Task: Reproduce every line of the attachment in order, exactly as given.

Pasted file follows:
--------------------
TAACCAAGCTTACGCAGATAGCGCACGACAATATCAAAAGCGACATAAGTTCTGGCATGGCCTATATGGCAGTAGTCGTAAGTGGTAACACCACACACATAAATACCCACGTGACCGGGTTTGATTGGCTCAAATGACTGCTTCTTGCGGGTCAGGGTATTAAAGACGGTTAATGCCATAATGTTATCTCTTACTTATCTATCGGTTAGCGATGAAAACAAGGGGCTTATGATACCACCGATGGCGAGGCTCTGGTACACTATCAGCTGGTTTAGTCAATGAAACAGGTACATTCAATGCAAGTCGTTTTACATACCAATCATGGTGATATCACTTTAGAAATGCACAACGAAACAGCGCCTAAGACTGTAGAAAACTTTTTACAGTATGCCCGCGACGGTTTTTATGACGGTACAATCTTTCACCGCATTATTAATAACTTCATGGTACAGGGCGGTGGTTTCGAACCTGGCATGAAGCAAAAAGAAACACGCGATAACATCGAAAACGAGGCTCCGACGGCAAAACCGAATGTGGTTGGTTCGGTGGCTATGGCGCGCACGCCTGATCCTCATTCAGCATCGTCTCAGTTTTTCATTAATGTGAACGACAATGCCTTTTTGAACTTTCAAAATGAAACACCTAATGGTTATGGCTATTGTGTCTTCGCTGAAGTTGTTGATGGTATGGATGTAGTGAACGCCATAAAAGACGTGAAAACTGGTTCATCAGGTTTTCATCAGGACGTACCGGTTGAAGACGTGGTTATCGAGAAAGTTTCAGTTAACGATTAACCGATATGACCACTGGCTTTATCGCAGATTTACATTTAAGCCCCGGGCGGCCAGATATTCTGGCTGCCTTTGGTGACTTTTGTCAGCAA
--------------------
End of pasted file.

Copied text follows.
TAACCAAGCTTACGCAGATAGCGCACGACAATATCAAAAGCGACATAAGTTCTGGCATGGCCTATATGGCAGTAGTCGTAAGTGGTAACACCACACACATAAATACCCACGTGACCGGGTTTGATTGGCTCAAATGACTGCTTCTTGCGGGTCAGGGTATTAAAGACGGTTAATGCCATAATGTTATCTCTTACTTATCTATCGGTTAGCGATGAAAACAAGGGGCTTATGATACCACCGATGGCGAGGCTCTGGTACACTATCAGCTGGTTTAGTCAATGAAACAGGTACATTCAATGCAAGTCGTTTTACATACCAATCATGGTGATATCACTTTAGAAATGCACAACGAAACAGCGCCTAAGACTGTAGAAAACTTTTTACAGTATGCCCGCGACGGTTTTTATGACGGTACAATCTTTCACCGCATTATTAATAACTTCATGGTACAGGGCGGTGGTTTCGAACCTGGCATGAAGCAAAAAGAAACACGCGATAACATCGAAAACGAGGCTCCGACGGCAAAACCGAATGTGGTTGGTTCGGTGGCTATGGCGCGCACGCCTGATCCTCATTCAGCATCGTCTCAGTTTTTCATTAATGTGAACGACAATGCCTTTTTGAACTTTCAAAATGAAACACCTAATGGTTATGGCTATTGTGTCTTCGCTGAAGTTGTTGATGGTATGGATGTAGTGAACGCCATAAAAGACGTGAAAACTGGTTCATCAGGTTTTCATCAGGACGTACCGGTTGAAGACGTGGTTATCGAGAAAGTTTCAGTTAACGATTAACCGATATGACCACTGGCTTTATCGCAGATTTACATTTAAGCCCCGGGCGGCCAGATATTCTGGCTGCCTTTGGTGACTTTTGTCAGCAA